Oct. 3, 2008 -- Eddie Adcock's fast picking and unconventional style made him world famous as a bluegrass banjo innovator. But when tremors took over his once dexterous hands, he lost the ability to play the music he loved.
Now, thanks to an incredible brain surgery, during which Adcock was awake and playing the banjo until the doctors got it just right, he can turn his talent back on, literally at the push of a button.
Adcock suffered from an essential tremor, an involuntary trembling in the head or hands that afflicts 10 million Americans.
"It was the most devastating thing that has ever happened in my entire life," he told "Good Morning America."
Adcock's wife, Martha, was the first to notice the tremor.
"When I first noticed, his skills were not the same and we were trying to figure out what was going on," she said. "It was distressing because this has been his whole life."
But doctors at Vanderbilt University Medical Center offered a possible solution -- a procedure called "deep brain stimulation" in which surgeons place an electrode into Adcock's thalamus and connect it to a type of pacemaker. When the pacemaker is activated, a bolt of energy jams the tremor, allowing Adcock to regain control of his hands.
The procedure had been extremely successful in the past, but this case presented a unique challenge.
"I knew we would be able to control the tremor," Dr. Joseph Neimat of the Vanderbilt University Medical Center told "Good Morning America." "It was returning the dexterity back to his level of play that was really a tall order."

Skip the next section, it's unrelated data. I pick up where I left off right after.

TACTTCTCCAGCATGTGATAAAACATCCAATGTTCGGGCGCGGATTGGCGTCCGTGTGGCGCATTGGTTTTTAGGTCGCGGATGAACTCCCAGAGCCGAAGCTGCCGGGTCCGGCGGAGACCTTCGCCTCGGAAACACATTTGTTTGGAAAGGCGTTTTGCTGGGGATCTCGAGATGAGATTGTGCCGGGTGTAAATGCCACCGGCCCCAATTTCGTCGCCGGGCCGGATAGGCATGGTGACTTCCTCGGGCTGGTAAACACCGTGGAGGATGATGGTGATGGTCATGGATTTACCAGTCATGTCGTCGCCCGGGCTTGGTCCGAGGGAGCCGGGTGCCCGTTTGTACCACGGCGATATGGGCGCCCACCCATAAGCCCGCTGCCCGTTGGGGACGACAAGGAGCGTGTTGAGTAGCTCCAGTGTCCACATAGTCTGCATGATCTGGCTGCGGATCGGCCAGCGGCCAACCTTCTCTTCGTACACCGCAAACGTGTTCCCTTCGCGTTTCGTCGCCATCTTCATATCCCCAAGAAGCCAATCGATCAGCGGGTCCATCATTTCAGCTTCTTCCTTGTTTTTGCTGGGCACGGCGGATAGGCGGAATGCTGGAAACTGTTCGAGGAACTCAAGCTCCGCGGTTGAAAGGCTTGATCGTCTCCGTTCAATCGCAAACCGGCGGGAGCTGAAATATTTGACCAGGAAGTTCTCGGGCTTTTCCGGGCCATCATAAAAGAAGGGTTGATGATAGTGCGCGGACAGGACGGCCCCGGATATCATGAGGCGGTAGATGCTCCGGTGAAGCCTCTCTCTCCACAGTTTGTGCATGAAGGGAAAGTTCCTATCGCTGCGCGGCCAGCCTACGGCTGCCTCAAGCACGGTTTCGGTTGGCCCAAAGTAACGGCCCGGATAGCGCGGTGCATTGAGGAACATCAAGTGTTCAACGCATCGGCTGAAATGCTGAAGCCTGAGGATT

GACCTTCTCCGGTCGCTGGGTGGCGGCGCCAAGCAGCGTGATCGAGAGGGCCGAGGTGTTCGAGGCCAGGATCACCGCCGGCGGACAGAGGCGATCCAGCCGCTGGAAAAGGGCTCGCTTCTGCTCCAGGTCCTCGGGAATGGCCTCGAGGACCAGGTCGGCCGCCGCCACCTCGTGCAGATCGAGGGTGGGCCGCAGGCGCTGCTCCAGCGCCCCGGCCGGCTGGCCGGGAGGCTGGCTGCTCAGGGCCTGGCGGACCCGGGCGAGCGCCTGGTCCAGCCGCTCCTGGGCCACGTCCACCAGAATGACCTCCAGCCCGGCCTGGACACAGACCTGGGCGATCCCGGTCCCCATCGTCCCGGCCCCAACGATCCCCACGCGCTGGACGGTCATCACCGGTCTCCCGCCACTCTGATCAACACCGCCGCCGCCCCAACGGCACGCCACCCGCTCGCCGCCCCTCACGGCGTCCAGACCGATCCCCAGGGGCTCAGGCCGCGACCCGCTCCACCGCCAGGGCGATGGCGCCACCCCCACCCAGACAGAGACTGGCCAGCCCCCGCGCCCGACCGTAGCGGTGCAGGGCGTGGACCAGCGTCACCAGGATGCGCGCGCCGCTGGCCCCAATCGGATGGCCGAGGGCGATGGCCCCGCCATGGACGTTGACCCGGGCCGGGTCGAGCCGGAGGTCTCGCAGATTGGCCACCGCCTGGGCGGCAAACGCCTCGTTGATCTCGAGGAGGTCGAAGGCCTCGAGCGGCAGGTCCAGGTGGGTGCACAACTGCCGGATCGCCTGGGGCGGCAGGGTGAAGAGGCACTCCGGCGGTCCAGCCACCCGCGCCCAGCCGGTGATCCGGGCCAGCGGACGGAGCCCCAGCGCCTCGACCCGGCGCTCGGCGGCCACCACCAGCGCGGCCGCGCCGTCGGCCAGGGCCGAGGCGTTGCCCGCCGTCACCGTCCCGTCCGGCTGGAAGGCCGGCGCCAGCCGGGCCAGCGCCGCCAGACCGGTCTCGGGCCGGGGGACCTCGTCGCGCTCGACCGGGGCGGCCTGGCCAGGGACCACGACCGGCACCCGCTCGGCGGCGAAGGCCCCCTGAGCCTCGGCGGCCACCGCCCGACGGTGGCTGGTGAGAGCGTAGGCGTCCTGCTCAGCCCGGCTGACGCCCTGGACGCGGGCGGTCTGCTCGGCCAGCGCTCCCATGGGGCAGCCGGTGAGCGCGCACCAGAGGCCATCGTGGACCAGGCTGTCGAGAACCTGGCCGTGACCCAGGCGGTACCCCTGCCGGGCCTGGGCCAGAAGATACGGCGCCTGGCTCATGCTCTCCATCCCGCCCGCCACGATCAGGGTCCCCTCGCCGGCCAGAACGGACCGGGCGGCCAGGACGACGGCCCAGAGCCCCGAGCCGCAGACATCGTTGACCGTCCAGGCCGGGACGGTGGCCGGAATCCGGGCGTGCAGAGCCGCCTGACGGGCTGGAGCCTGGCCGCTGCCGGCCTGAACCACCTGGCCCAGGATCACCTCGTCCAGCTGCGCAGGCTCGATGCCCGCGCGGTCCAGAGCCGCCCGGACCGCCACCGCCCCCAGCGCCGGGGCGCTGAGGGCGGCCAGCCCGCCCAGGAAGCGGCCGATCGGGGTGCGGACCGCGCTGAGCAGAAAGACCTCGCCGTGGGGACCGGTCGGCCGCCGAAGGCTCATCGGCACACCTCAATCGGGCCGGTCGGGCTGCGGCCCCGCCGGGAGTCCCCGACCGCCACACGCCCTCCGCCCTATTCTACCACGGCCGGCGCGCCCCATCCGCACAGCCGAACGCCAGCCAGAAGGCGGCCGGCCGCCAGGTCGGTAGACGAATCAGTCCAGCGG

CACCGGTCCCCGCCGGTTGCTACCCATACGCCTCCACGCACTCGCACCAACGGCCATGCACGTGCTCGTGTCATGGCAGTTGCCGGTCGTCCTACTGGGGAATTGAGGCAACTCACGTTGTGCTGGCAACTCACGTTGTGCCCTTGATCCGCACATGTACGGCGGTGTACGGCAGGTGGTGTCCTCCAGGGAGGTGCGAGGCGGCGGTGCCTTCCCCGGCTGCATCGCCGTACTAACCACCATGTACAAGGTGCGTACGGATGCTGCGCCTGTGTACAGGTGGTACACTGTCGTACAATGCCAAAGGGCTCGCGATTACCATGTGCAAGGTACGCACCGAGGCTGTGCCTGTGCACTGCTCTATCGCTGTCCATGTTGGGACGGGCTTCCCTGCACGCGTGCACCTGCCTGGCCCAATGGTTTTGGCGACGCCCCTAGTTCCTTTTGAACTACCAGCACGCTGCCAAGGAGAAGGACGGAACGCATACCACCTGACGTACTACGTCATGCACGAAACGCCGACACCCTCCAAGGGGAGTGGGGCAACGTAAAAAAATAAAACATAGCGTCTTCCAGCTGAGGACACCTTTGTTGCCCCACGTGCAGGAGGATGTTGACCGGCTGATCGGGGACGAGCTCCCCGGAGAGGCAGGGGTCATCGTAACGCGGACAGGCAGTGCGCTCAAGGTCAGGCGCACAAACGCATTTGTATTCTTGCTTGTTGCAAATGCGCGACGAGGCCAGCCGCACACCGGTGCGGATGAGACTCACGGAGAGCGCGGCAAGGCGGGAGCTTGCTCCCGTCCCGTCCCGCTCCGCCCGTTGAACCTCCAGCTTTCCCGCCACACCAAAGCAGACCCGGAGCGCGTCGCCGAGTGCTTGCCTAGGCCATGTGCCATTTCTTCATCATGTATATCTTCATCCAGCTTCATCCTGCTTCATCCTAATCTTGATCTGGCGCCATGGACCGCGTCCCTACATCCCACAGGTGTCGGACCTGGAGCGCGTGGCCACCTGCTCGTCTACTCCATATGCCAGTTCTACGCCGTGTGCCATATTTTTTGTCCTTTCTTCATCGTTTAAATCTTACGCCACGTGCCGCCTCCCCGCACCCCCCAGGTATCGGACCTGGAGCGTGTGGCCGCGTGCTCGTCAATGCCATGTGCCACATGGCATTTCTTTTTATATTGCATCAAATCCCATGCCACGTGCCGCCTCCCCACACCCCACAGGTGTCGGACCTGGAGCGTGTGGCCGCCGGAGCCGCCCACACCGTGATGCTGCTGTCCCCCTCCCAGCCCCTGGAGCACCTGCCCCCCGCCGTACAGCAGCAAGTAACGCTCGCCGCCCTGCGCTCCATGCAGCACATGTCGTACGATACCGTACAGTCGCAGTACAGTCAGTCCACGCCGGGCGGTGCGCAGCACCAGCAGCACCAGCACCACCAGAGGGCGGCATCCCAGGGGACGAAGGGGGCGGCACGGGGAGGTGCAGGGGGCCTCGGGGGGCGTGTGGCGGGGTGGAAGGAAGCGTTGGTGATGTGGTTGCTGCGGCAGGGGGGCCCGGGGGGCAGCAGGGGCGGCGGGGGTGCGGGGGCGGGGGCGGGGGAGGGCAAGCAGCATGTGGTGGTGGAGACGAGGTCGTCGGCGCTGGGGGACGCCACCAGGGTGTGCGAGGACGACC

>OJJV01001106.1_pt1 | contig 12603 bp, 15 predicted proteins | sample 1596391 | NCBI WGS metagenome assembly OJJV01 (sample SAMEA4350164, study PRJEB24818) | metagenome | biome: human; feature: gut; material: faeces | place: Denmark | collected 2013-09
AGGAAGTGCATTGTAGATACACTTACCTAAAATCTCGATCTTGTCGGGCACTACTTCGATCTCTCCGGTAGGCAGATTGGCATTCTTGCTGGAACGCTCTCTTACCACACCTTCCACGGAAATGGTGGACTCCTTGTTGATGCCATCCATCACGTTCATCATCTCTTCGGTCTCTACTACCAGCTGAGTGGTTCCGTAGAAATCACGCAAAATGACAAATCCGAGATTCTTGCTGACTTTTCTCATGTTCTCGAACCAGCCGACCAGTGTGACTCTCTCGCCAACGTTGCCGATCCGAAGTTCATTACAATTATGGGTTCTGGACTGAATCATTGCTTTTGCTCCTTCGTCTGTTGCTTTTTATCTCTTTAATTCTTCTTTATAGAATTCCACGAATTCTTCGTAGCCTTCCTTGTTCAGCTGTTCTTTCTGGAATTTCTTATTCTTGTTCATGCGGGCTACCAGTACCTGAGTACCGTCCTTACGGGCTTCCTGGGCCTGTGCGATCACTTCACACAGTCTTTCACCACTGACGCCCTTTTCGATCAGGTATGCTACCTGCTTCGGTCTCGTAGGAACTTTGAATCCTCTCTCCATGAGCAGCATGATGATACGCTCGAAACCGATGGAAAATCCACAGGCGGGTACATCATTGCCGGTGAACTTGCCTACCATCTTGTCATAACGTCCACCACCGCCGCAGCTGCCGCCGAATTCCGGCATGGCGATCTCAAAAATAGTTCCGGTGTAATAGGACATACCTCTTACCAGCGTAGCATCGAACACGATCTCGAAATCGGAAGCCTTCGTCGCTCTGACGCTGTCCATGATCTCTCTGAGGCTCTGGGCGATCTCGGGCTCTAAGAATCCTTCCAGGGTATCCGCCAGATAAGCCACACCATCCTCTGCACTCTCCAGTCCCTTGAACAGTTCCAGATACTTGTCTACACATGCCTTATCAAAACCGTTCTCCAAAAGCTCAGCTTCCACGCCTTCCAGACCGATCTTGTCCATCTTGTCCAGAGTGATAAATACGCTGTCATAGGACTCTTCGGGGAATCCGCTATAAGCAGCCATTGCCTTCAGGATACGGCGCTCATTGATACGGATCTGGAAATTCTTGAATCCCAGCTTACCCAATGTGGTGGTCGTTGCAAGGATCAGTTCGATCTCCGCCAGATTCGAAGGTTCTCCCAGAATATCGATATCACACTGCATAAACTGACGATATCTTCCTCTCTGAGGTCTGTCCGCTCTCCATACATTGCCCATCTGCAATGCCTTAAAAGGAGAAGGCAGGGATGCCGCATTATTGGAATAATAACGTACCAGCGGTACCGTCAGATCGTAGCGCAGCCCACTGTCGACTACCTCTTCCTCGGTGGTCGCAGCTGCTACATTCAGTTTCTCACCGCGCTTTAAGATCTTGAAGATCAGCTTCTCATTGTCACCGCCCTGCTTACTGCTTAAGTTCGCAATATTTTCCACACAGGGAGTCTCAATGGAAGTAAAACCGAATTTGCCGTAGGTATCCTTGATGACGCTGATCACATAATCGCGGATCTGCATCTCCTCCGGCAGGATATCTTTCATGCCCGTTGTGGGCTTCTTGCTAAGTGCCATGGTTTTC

To make sure the procedure would have the desired effect, the doctors not only kept Adcock awake during the invasive brain surgery, but also let him play the banjo while the doctors poked around in his brain.
During the surgery there was a cacophony of sounds -- the beeping of the various equipment in the room, doctors and nurses scurrying around and Neimat probing through Adcock's brain while asking "Does that feel any better?" And over it all, there was the twang of lightning-fast banjo picking when Neimat hit just the right spot.
"I knew when he found the sweet spot," Adcock said. "That was it."
At a follow-up appointment, Neimat demonstrated how the electrode worked, before and after. Before the electrode was activated, Adcock could not draw a spiral and plucked clumsily at the banjo.
But with the push of a button and a shock of energy, the bluegrass legend was banging out a fast-paced blues rhythm.
Just hours later, Adcock hit the stage again to rejoin his wife, who plays bluegrass guitar, to recreate their unique sound.
"I am so blessed," Adcock said. "This is the best thing that has happened to me in my life."